We all need calcium but check the facts before taking a supplement

Calcium is the most abundant mineral in our bodies, vital for building and maintaining strong bones as well as helping our heart, muscles and nerves to ­function properly.

Although eating a balanced, healthy diet is the best way to get enough ­calcium, sometimes supplements may be necessary if your diet falls short of the amount required.

We all need calcium but exactly how much depends on our age, gender and any health condition we might have.

Government guidance for calcium suggests most adults need around 700mg of calcium every day.

If you eat a normal balanced diet including plenty of calcium-rich foods (dairy, green leafy veg) then you’re likely to be getting enough.

Most health professionals recognise it’s usually best to assess what you’re getting naturally before taking ­supplements. It’s unlikely that taking extra calcium as a supplement is going to help strengthen your bones unless your intake of calcium is very low.

It’s a misunderstanding that ­osteoporosis is a disease of “calcium deficiency” and having a high calcium intake will guard against the condition.


It isn’t and it won’t. That’s because osteoporosis is a disease of protein deficiency in the bone, not calcium deficiency. Extra dietary calcium isn’t harmful. However, getting more ­calcium than you need from ­supplements can have side-effects such as nausea, constipation and an upset or bloated stomach.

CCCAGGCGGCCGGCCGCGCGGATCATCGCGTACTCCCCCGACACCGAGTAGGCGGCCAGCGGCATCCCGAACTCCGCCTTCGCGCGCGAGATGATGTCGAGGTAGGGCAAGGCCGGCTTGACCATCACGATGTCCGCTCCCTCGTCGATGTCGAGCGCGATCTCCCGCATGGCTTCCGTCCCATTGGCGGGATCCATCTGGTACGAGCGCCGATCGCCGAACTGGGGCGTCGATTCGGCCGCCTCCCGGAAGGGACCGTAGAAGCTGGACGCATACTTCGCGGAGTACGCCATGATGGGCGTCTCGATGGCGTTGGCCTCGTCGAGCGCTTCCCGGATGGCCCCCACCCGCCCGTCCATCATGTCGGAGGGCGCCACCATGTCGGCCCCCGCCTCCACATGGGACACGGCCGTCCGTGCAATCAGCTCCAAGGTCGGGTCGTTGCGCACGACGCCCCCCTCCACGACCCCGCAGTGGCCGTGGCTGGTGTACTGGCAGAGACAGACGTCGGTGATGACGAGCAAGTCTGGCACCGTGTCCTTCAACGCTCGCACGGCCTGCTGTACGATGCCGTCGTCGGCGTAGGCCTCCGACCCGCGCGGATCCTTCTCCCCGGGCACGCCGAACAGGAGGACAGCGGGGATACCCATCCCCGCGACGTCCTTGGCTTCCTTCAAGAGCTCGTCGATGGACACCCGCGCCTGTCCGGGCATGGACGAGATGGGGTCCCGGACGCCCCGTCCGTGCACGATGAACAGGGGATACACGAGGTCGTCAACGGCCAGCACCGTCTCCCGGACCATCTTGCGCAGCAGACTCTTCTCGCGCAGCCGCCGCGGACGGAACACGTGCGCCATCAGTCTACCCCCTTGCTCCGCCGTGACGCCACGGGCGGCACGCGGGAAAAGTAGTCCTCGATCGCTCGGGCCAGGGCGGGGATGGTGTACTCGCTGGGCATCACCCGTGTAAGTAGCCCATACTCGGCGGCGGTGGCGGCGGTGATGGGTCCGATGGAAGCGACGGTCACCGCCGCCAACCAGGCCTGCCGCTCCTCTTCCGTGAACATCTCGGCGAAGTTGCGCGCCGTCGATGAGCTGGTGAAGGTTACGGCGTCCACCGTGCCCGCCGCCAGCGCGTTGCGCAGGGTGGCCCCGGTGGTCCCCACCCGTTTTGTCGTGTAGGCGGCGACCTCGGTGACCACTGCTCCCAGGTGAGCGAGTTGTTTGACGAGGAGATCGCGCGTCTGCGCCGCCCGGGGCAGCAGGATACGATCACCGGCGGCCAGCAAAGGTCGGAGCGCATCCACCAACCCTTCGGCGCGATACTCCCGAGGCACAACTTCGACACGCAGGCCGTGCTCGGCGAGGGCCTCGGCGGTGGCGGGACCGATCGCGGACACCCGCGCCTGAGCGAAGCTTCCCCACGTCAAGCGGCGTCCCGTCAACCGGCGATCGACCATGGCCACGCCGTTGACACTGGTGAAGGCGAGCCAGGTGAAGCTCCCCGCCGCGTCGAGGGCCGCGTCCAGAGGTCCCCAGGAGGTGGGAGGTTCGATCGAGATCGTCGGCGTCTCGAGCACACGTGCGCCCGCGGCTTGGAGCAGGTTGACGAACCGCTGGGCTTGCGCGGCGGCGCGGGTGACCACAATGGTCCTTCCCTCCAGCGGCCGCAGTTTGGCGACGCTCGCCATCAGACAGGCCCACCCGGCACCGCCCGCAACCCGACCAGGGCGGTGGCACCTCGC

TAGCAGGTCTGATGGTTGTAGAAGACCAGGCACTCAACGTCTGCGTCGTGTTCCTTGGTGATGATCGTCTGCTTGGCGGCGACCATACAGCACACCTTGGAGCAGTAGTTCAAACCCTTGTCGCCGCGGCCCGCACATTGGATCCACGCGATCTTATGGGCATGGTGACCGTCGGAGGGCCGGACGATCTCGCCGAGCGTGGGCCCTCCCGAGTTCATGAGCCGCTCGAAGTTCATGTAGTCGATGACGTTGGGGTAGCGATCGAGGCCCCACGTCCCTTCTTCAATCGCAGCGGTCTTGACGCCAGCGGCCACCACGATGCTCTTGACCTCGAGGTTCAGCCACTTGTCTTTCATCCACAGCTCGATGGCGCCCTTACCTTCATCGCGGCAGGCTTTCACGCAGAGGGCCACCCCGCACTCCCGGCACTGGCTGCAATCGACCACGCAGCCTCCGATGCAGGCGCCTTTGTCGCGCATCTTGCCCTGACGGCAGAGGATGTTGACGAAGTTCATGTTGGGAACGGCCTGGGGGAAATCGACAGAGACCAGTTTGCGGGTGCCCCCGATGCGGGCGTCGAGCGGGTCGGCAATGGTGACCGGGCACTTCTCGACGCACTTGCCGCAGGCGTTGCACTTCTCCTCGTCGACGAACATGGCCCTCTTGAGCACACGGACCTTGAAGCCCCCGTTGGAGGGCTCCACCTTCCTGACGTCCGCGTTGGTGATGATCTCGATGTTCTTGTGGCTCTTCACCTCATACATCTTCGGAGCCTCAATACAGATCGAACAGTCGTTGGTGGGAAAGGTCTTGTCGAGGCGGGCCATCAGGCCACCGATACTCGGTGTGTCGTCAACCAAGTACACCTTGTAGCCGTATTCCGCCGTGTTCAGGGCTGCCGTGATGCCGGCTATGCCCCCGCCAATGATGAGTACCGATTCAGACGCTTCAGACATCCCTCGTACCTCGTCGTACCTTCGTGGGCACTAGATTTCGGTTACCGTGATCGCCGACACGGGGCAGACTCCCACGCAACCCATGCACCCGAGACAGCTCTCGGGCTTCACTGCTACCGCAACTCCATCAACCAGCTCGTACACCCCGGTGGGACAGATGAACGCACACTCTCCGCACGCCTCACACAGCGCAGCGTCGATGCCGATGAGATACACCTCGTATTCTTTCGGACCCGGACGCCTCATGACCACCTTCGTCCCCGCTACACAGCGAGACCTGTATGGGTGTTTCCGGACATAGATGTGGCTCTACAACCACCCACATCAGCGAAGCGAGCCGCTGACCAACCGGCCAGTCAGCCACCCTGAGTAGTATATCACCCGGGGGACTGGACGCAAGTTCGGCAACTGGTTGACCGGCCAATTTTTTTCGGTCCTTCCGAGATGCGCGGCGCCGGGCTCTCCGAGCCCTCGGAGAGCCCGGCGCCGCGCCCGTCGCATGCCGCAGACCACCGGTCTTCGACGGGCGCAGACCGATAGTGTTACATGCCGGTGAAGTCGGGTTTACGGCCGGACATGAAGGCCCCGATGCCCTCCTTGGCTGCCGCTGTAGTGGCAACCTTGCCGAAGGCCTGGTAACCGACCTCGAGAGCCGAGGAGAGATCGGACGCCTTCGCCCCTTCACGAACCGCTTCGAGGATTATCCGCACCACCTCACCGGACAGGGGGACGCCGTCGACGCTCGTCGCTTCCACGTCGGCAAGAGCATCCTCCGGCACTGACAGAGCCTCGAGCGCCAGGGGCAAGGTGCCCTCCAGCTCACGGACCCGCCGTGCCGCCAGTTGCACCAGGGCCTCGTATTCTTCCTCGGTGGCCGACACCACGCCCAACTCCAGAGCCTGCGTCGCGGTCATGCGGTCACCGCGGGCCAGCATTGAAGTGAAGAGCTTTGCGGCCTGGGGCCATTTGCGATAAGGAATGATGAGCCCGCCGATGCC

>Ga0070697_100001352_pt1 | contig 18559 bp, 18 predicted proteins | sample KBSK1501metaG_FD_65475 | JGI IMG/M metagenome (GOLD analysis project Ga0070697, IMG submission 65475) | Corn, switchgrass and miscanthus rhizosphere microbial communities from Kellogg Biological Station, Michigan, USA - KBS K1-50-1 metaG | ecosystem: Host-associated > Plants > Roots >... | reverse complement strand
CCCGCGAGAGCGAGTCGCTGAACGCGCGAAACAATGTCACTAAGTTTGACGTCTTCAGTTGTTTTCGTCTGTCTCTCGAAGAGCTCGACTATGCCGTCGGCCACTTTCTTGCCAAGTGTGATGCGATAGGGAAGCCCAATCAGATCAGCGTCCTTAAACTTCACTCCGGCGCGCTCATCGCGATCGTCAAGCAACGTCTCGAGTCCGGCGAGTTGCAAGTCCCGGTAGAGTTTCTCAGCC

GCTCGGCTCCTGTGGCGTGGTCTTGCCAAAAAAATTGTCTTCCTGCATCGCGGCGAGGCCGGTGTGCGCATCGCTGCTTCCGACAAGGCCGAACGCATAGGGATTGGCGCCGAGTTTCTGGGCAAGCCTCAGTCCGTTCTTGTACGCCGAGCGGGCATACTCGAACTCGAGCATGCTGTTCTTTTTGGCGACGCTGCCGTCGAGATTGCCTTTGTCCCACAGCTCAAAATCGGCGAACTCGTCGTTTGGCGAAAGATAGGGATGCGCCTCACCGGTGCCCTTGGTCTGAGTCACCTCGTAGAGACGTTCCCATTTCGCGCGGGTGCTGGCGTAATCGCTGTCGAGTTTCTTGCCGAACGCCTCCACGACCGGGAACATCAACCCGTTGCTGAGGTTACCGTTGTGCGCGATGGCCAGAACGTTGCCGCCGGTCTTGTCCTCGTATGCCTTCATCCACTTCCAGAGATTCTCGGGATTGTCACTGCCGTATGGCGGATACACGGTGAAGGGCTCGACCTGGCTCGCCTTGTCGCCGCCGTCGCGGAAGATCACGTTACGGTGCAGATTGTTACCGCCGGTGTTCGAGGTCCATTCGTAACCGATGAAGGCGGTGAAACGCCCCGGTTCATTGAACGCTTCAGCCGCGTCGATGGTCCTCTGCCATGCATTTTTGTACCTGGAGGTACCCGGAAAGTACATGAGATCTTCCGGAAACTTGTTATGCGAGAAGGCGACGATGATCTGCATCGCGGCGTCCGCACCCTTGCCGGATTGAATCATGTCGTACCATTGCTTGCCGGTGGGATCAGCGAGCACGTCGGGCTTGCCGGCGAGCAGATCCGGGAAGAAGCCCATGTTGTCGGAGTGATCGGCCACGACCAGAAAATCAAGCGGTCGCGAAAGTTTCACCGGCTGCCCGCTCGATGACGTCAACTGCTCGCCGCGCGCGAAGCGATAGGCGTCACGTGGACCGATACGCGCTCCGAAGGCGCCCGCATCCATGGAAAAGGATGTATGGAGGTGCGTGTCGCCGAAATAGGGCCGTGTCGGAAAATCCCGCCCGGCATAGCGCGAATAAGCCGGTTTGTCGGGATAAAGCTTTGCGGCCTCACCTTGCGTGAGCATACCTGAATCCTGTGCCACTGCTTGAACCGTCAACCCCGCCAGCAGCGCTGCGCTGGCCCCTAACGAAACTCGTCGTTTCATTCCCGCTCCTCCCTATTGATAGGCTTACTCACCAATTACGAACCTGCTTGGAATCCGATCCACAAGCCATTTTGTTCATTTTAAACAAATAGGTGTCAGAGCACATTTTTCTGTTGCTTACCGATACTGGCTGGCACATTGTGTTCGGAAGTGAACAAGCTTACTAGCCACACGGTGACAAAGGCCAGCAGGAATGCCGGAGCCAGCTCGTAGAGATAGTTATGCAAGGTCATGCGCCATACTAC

There may be a link between ­calcium supplements and heart ­disease. Taking high doses of calcium as a supplement might slightly raise the risk of heart attacks and strokes.

A high calcium intake from food and drink, however, doesn’t seem to ­increase heart attack risk. Plus, taking more calcium than is recommended isn’t necessarily better.

Extra calcium doesn’t give extra bone protection. Evidence shows that food is the best source of calcium, and not supplements.

To be on the safe side it makes sense to get calcium from your diet as far as possible, and if a supplement is ­necessary, to top it to a level that’s ­recommended. So it’s important to be careful to avoid excessive calcium.

Talk to your doctor about what’s right for you. They will ensure you’re getting sufficient calcium, ­especially if you’re taking osteoporosis drugs.

There are a few types of calcium supplement on the market from ­chewable tablets to fizzy drinks, but research hasn’t shown any one type is better for your bones than another.

All supplements can increase your calcium intake. Doctors, however, sometimes prescribe supplements ­because you’re taking osteoporosis drugs and they want to be sure you’re getting enough calcium.